I was at a program a couple of weeks ago where children with autism and/or who were on the spectrum were performing in a holiday recital.
The atmosphere was a mixture of excitement and poorly controlled chaos. Some of the children were wide-eyed and expectant. Others had no life in their eyes at all. Some ran around the venue, parents chasing them, others sat stone-still or rocked back and forth making quiet noises.
On stage, some performed so well that one would not know they had a developmental issue. Others merely stood and made noises. My daughter, a music therapist, was the organizer of the recital, and she literally worked wonders with the children, both those who were high functioning and with those who were more challenged.
What I noticed, though, is that most of the children in this school and therefore in this recital were white; there were only three African American children. The sight stopped me cold, because surely, there are kids of all ethnicities who are born with autism and other developmental issues, but they were not represented this evening.
The observation took me to my belief that there are many children in poor, urban and rural areas, who have autism but whose parents either cannot afford the specialized care they need or are too young or too fraught with their own issues to recognize that there is something physically wrong with their children. Instead of getting care, they get yelled at, whipped, called names and are put down by their families. Then, they go to school and still, nobody recognizes that they have a developmental problem, and again, get chastised, criticized, put down, are ostracized, called names, labeled behavior problems …and they live lives of utter despair.
I imagine it must be like a person who has had a stroke and whose cognitive abilities are still intact but who cannot talk or communicate. He or she is at the liberty of people who do not understand and, unfortunately, often do not care.
These children enter the cradle to prison pipeline. They have a hard time in school; they must find themselves by themselves and many never do. Once they are pubescent, they are on the streets where they find some relief from feeling inadequate and stupid and bad. They find friends who like them and seem to respect them and they do what they can do to stay connected to what becomes their family.
That family, however, too often leads them deeper and deeper into the streets and the lure of excitement and danger offered by the streets. Too often, little kids with autism or other ailments grow up totally untreated; they are miserable children who grow up to be adults in despair. They push and fight and claw their way to try to find light and normalcy in this life but often fail.
They are killed, or they kill. They are arrested. They are convicted and put into prison, and they die.
As I watched these little children, my heart ached. There must be something we can do. There must be a way to form a foundation or something so that these children can get the same love, care and attention other, more privileged children receive. All children need that, no matter their color, ethnicity or class. If humans do not get care and love, they disintegrate, inside, spiritually and emotionally.
My guess is that there are more children than not being labeled bad who are really sick.
We who are able need to care about them and somehow, do something to help them.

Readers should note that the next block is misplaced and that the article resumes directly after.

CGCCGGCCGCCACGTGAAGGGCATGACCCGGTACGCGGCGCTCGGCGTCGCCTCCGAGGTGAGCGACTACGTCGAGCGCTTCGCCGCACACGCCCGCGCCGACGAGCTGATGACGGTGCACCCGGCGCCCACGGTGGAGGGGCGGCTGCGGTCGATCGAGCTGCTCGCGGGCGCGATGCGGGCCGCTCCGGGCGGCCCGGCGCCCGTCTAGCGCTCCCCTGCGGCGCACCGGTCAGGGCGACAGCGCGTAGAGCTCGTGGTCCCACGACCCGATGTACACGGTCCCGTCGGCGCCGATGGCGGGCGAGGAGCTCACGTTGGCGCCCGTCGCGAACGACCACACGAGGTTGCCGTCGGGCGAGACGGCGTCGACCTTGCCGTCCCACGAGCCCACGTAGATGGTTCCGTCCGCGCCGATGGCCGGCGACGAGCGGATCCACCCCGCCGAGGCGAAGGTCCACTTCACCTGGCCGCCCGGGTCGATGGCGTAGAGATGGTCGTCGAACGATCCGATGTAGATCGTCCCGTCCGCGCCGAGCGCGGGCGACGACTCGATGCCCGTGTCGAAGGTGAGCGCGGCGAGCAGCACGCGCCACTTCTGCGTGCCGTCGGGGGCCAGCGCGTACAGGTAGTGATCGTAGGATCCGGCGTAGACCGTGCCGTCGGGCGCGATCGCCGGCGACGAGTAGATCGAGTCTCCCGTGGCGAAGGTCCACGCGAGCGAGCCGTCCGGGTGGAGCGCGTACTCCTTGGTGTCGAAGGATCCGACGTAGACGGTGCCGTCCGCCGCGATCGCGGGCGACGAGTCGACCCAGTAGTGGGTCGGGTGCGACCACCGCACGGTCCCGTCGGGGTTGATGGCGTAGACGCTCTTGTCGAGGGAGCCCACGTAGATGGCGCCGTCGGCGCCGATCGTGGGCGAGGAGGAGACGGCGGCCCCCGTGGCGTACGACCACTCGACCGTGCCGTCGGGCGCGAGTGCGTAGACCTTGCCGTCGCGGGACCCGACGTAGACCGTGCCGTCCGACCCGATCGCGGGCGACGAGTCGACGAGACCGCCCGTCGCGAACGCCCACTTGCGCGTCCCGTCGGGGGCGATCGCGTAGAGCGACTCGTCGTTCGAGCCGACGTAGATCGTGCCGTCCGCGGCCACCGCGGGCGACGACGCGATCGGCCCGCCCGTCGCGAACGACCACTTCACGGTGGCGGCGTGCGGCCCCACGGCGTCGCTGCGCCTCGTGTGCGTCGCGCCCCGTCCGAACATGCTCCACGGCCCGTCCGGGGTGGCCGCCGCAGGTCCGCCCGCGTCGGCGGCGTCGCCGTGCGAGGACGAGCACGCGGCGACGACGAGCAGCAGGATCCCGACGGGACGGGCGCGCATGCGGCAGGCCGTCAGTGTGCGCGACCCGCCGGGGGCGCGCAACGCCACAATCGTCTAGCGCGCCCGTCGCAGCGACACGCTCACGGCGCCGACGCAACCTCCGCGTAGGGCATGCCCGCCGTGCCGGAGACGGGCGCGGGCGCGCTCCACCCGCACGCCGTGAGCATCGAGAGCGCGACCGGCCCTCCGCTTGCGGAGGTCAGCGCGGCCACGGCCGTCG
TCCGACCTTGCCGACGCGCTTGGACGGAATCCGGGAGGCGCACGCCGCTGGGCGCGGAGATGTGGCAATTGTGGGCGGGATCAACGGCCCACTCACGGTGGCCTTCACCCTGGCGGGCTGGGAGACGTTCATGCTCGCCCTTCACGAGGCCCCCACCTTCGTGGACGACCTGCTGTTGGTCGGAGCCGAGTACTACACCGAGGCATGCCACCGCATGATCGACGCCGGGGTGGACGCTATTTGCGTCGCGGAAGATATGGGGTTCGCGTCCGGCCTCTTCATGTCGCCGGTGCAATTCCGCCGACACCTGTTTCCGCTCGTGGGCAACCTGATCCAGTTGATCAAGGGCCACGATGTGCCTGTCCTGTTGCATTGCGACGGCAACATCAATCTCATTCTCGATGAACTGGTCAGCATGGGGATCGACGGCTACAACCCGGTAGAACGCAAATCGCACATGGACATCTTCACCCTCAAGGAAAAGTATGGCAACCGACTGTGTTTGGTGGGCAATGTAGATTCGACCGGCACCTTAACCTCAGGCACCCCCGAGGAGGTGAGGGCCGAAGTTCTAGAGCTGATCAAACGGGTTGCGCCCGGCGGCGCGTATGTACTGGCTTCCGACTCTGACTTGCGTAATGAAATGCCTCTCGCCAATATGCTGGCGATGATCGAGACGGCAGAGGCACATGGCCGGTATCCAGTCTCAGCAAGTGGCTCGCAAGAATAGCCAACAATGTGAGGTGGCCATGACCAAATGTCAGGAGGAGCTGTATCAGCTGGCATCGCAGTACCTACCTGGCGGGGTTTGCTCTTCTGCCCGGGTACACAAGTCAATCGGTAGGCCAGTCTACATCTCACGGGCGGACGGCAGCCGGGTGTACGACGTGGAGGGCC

I have waited to write anything as I have watched the developments in the story of the horrific shooting in Oregon because I had to think.
I had to think, to wonder, what is going on in America, and what I came up with is that America is not safe anymore.
I had been thinking that for a while. I am no longer comfortable going into movie theaters or any public venues, really. When I drive I am really conscious of using my turn signal and watching my speed — which I always did, but with more intentionality now. I think of Sandra Bland, now dead, after she was arrested for <a href=”http://www.cnn.com/2015/07/21/us/texas-sandra-bland-arrest/” target=”_hplink”>allegedly not using her turn signal</a>. I think of saying things, writing things, to let people know that if I end up dead in someone’s jail cell, that I did not kill myself. I take time to pay attention to the things I warned my son to take note of when he began driving, because I was afraid for him as a black man in America, a young, brilliant, handsome black man in America whose life is never safe here.
America is not safe — not because of international terrorism or ISIS, although ISIS as a force exists. America is not safe — not because of black on black crime. Yes, we in the black community need to be concerned with the destruction of black lives wherever and however it happens, including in our own communities. The one thing GOP presidential candidate Ben Carson said that I agree with is that all black lives matter. There is no doubting that the destruction of black lives occurs in black communities.
But that is not why America is not safe. Black people for the most part do not target and kill white people. Black people, most often go after other black people. Back on black crime is not the reason America is not safe. America is not safe because of white on white crime, because of this tendency of mostly young white men, angry with the world, or angry at their circumstances, and definitely angry at the government, think the way to handle their anger is to go into public spaces and just shoot, or kill masses of people in whatever way they can.
I remember thinking how unsafe America was when Timothy McVeigh and Terry Nichols bombed the Murrah Federal Building in Oklahoma City. I was angry at them for targeting a building with innocent people — including babies — inside. It’s OK to be angry with the government; that is part of being a citizen in a country, but to just bomb a public space, or to just go into a public space and begin randomly shooting, is a punk way to handle the anger. It is a punk way and it is despicable and it is cowardly.